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23 Apr 2012

American journalists check out Royal Portrush

Top American journalists took time out to visit Royal Portrush Golf Club during their recent visit to Northern Ireland. Invited here by Tourism Ireland, the journalists were keen to see Royal Portrush, the venue for this year’s Irish Open and rated one of the top courses in the world.

The journalists, whose itinerary was designed by the Northern Ireland Tourist Board, began their tour around Northern Ireland in Belfast, where they visited the recently-opened Titanic Belfast and attended the MTV Titanic Sounds concert at the Titanic Slipways. After their visit to Royal Portrush, the Carrick-a-Rede rope bridge and the Giant’s Causeway, the group enjoyed a walking tour of Derry’s city walls before moving on to Co Fermanagh and an overnight stay at Lough Erne Resort. Their final day was spent following the St Patrick’s Trail through Armagh and Downpatrick, with an overnight stop at Montalto Estate near Ballynahinch in Co Down. 
 
Joe Byrne, Tourism Ireland’s head of North America, said: “Visits such as this for influential American journalists are an excellent opportunity to showcase the high standard and variety of tourism product on offer in Northern Ireland for potential US visitors. The publicity value of the articles the journalists will write is fantastic – they will be read by hundreds of thousands of potential holidaymakers in New York, Chicago, San Diego, Atlanta and other cities around the US.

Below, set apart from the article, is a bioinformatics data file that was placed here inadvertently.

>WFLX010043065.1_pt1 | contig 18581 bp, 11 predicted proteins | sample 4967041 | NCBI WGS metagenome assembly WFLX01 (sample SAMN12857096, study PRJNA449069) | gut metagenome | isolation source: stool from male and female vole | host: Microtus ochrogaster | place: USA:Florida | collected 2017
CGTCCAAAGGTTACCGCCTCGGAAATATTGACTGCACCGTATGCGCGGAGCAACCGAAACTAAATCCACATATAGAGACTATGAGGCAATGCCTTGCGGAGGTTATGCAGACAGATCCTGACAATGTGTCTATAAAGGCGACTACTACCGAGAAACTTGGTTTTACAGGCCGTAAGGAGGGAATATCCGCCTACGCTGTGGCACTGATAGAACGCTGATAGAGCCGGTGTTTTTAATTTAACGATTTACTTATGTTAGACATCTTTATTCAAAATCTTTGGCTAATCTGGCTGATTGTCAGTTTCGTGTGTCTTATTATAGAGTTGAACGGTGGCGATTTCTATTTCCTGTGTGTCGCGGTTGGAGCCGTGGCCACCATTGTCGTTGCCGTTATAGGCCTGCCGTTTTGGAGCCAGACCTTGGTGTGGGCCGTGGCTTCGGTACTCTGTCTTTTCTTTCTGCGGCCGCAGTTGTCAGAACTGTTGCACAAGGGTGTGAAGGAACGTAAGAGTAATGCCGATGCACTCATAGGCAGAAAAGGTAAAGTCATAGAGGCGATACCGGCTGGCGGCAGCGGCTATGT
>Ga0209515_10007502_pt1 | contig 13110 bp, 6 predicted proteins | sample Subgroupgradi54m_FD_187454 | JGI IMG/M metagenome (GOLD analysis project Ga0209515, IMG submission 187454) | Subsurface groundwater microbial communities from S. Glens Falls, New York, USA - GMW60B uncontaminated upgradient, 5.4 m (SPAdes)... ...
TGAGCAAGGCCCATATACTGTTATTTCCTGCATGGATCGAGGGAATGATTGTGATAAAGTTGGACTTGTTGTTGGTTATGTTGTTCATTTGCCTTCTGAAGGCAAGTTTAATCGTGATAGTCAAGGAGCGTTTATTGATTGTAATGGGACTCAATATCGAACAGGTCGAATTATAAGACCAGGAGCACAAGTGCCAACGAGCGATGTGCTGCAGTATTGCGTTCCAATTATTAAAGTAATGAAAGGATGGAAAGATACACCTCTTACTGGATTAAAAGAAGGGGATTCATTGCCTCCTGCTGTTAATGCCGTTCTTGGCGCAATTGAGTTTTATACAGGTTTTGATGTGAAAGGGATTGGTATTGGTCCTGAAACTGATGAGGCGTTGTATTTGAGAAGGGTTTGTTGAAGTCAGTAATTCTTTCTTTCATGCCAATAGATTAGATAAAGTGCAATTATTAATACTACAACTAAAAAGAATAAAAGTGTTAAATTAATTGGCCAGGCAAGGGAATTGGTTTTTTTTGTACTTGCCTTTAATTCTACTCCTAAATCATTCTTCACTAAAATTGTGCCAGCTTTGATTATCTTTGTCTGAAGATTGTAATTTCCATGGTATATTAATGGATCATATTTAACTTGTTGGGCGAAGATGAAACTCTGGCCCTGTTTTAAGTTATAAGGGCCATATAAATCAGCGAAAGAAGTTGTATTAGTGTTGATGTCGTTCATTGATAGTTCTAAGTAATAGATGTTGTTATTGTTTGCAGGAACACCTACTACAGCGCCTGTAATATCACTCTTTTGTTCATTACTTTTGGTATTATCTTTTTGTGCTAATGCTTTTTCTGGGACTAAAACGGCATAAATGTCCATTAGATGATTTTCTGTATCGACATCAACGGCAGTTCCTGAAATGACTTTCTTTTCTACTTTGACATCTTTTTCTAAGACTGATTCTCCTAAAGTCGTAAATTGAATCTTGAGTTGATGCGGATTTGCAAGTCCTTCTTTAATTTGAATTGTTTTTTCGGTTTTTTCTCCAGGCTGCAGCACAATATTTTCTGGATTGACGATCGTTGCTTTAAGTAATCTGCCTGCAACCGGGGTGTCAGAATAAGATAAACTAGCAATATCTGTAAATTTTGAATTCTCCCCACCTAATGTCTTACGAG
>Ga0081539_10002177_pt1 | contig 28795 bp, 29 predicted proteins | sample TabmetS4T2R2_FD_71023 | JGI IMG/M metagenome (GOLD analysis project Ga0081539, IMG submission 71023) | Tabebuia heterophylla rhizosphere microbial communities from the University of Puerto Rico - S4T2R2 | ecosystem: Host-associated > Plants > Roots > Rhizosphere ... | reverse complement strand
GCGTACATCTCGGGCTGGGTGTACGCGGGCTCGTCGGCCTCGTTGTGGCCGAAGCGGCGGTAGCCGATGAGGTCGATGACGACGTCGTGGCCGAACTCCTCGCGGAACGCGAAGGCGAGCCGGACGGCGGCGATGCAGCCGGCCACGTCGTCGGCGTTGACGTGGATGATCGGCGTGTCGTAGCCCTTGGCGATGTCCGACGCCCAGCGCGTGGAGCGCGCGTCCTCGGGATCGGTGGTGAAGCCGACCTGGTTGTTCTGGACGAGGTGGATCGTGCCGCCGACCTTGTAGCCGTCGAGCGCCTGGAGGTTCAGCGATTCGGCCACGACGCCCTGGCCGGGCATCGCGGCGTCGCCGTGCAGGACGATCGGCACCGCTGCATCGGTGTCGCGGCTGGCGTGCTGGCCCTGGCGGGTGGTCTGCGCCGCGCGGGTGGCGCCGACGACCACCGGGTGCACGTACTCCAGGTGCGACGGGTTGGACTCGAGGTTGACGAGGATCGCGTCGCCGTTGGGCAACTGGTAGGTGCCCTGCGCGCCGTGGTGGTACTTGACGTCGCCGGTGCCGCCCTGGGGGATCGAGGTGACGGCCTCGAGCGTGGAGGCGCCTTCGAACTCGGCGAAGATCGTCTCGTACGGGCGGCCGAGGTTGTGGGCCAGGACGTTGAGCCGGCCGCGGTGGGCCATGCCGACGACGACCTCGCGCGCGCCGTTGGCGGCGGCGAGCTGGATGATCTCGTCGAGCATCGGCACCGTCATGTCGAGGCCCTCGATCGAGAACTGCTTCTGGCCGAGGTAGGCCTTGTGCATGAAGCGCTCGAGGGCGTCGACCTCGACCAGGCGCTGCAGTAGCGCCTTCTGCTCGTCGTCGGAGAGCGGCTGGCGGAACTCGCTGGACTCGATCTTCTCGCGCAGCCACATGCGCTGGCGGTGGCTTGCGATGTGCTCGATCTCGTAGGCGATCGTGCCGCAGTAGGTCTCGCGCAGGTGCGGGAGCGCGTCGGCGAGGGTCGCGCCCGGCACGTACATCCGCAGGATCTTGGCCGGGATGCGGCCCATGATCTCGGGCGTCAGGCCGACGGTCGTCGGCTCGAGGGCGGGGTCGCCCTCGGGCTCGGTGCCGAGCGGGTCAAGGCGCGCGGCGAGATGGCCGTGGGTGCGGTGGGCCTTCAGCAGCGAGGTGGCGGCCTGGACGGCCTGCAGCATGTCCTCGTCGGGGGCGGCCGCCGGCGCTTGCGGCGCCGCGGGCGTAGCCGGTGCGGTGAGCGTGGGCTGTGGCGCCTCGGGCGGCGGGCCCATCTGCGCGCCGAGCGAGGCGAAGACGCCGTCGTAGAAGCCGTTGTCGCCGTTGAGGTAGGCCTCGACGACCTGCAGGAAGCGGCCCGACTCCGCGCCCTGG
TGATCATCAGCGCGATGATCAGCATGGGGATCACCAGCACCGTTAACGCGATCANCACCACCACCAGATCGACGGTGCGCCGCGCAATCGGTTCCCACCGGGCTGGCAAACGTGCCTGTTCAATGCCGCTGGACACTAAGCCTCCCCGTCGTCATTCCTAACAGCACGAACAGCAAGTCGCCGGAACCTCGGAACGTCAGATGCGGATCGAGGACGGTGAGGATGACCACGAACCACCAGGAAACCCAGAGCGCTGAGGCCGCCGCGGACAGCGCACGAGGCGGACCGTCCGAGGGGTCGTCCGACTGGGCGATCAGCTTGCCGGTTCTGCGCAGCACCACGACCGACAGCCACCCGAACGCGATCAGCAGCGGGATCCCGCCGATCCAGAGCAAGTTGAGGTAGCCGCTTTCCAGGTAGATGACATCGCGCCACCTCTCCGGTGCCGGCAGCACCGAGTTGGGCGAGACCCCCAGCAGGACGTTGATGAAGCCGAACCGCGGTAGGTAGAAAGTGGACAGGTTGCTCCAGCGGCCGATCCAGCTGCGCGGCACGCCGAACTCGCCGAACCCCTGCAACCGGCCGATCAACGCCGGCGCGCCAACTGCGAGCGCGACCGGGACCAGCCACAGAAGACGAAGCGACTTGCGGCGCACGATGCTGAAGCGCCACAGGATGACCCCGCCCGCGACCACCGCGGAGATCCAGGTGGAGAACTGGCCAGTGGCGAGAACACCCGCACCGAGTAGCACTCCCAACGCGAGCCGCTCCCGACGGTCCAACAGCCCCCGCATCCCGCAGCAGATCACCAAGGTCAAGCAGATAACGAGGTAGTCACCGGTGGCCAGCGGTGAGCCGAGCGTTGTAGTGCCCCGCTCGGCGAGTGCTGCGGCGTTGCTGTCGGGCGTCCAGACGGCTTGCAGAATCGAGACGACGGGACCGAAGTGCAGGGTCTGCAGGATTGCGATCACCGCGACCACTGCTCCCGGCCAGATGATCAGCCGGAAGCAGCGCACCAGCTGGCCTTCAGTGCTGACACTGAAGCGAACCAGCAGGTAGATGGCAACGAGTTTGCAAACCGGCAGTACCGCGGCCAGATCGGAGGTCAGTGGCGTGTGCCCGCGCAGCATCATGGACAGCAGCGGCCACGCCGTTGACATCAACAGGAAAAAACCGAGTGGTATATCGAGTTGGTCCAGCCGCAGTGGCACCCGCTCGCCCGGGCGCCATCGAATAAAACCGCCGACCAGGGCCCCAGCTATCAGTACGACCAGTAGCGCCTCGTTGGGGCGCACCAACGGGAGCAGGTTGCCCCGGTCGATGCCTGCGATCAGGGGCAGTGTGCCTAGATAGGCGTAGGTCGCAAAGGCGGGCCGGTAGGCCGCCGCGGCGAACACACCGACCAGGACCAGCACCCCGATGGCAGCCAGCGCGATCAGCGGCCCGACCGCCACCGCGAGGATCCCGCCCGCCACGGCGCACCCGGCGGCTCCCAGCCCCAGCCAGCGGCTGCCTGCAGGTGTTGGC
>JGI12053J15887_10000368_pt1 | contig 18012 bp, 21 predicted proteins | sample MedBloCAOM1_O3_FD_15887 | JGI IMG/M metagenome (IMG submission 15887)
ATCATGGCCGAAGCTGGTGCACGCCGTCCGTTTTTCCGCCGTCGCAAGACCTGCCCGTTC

“The superb programme of new attractions, events and historic anniversaries taking place this year – including the recent opening of Titanic Belfast, the new Giant’s Causeway Centre due to open at the beginning of this summer, the Irish Open taking place at Royal Portrush, the Peace One Day Concert at Ebrington and the Happy Days International Beckett Festival in Enniskillen – means that these travel writers will have great scope to write about all that is new and interesting about Northern Ireland.”


North America is a critically important market for tourism to Northern Ireland and the island of Ireland. Visitors from North America stay longer, spend more than the average visitor and tour more extensively around the island.